Med Hypotheses 2000 (May); 54 (5): 786–793
San Diego, USA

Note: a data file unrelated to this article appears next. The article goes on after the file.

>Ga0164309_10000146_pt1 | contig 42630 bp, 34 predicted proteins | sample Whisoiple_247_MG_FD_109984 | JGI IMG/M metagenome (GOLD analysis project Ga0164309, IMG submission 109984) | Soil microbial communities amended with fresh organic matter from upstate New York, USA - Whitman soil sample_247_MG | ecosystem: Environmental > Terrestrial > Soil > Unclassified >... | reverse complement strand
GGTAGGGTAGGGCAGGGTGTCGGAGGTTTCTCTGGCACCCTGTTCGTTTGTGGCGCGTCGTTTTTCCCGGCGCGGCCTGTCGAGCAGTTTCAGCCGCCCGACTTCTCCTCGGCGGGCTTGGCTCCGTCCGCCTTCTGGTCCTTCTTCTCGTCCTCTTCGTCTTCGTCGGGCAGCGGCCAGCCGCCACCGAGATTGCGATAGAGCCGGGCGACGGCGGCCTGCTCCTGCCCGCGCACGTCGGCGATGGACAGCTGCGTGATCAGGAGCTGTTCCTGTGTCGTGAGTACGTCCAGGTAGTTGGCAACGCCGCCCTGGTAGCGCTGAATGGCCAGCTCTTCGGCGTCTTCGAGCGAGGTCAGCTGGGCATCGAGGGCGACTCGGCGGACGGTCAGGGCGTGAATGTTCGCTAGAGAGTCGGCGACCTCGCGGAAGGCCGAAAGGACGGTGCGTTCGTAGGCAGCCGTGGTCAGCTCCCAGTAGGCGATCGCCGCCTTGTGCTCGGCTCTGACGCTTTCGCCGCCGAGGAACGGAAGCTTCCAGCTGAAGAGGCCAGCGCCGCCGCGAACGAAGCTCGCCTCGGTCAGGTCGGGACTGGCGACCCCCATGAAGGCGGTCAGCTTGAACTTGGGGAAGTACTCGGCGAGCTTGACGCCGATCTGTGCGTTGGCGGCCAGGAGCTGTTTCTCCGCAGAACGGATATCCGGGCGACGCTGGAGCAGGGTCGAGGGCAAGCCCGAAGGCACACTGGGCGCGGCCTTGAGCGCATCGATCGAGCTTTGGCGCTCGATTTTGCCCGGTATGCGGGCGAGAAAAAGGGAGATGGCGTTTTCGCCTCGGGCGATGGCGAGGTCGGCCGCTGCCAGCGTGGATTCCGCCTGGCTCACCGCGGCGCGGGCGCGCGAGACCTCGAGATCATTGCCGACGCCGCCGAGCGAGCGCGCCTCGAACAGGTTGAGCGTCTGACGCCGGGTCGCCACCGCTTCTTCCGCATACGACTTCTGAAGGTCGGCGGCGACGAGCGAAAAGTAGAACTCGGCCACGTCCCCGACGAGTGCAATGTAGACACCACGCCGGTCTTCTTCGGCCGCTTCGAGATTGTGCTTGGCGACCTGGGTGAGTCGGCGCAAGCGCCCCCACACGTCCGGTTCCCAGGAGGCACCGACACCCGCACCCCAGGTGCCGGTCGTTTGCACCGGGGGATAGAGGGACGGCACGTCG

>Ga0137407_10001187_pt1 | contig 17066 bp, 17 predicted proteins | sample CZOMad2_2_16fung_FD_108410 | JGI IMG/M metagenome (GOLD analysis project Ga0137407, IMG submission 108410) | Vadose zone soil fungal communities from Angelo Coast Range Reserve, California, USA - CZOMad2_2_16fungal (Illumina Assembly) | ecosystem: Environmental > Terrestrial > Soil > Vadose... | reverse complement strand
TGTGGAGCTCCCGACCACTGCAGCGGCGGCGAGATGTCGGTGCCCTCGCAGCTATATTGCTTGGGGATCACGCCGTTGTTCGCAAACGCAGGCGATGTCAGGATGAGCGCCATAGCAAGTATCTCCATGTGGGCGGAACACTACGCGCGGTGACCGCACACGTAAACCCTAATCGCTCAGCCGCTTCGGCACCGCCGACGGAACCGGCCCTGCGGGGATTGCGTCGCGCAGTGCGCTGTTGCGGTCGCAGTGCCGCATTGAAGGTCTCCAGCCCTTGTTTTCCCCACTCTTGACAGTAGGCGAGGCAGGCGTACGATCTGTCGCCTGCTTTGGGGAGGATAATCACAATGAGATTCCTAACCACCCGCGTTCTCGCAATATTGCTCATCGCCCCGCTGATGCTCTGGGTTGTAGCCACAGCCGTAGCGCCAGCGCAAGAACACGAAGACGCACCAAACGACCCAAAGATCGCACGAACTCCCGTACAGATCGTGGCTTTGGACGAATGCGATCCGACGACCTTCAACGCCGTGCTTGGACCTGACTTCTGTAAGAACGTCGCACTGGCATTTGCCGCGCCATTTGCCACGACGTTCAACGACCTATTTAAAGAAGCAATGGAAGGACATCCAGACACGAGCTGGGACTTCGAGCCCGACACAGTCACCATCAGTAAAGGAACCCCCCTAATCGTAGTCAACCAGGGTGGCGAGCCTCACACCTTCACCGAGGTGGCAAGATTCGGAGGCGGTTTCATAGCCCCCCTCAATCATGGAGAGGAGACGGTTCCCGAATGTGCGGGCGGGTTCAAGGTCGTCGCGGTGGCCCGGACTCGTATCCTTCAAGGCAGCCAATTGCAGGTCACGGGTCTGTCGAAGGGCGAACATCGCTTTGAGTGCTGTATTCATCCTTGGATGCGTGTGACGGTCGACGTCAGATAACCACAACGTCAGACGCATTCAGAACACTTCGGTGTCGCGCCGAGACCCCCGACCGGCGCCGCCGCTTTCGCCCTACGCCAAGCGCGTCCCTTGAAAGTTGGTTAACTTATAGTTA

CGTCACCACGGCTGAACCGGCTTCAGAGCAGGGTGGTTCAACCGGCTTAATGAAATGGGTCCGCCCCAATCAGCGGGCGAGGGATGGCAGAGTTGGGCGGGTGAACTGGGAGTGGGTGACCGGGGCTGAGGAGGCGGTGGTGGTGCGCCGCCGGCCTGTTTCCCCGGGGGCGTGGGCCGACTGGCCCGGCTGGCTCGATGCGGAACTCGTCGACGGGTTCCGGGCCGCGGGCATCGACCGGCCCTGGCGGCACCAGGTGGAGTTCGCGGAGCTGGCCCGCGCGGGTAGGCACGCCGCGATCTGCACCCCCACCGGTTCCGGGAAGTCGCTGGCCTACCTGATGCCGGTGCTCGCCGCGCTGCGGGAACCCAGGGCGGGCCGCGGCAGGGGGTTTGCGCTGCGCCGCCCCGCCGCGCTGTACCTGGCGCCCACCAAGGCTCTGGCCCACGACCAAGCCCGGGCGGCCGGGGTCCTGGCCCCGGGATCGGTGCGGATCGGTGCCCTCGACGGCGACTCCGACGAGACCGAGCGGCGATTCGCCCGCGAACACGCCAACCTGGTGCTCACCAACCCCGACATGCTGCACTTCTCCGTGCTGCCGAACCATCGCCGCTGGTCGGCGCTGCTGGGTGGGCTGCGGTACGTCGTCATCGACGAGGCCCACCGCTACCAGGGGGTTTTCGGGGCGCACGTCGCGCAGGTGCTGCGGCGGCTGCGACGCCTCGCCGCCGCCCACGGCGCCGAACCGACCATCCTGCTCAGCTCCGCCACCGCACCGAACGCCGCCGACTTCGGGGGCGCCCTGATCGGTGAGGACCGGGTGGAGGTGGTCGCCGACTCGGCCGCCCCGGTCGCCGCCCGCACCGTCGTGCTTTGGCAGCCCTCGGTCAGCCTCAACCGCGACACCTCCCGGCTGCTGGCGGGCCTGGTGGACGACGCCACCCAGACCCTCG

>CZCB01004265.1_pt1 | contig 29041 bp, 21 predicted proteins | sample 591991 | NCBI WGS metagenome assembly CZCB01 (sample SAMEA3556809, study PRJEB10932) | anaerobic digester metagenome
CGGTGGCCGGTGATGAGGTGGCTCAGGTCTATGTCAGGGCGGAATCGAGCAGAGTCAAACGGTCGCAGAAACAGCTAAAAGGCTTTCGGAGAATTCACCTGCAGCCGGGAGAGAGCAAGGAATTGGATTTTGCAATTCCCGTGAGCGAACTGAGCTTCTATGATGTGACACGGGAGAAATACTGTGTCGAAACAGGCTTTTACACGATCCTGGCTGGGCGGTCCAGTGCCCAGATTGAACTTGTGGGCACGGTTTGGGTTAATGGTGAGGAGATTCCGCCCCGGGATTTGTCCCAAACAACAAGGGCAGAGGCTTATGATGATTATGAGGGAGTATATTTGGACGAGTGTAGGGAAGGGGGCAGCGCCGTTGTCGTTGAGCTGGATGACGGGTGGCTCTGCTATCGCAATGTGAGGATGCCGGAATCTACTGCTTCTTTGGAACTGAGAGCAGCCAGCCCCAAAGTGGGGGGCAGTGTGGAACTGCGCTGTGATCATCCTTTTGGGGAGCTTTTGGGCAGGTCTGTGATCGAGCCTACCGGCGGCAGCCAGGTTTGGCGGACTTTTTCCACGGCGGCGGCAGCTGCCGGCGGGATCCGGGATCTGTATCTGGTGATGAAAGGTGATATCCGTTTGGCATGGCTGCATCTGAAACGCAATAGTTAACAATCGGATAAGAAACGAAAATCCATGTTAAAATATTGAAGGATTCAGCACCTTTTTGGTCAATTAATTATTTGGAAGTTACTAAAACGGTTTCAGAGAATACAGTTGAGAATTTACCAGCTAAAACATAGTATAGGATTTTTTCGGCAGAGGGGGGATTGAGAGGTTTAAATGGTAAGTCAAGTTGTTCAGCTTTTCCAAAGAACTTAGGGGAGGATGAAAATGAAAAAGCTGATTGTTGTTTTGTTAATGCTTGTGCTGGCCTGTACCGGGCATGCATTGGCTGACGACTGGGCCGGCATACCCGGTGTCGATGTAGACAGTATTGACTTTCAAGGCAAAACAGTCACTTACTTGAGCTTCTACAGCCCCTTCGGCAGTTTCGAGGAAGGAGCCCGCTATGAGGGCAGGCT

Even in individuals who are unwilling to make prudent changes in their diets and sedentary habits, the administration of certain nutrients and/or drugs may help to prevent or postpone the onset of type 2 diabetes. The evident ability of fiber-rich cereal products to decrease diabetes risk, as documented in prospective epidemiological studies, may be mediated primarily by the superior magnesium content of such foods. High-magnesium diets have preventive (though not curative) activity in certain rodent models of diabetes; conversely, magnesium depletion provokes insulin resistance. Epidemiology also strongly suggests that regular moderate alcohol consumption has a major favorable impact on diabetes risk, particularly in women; this may reflect a direct insulin-sensitizing effect on muscle and, in women, a reduced risk for obesity. Chromium picolinate can also aid muscle insulin sensitivity, and initial reports suggest that it is an effective therapy for type 2 diabetes. High-dose biotin has shown therapeutic activity in diabetic rats and in limited clinical experience; increased expression of glucokinase in hepatocytes may mediate this benefit. Other nutrients that might prove to aid diabetic glycemic control, and thus have potential for prevention, include coenzyme Q and conjugated linoleic acids (CLA). Since the nutrients cited here - including ethanol in moderation - appear to be quite safe and (with the exception of CLA) quite affordable, supplementation with these nutrients may prove to be a practical strategy for diabetes prevention. Drugs such as metformin and troglitazone, which are expensive and require regular physician monitoring to avoid potentially dangerous side-effects, would appear to be less practical options from cost-effectiveness, convenience and safety standpoints, given the fact that the population at-risk for diabetes is huge.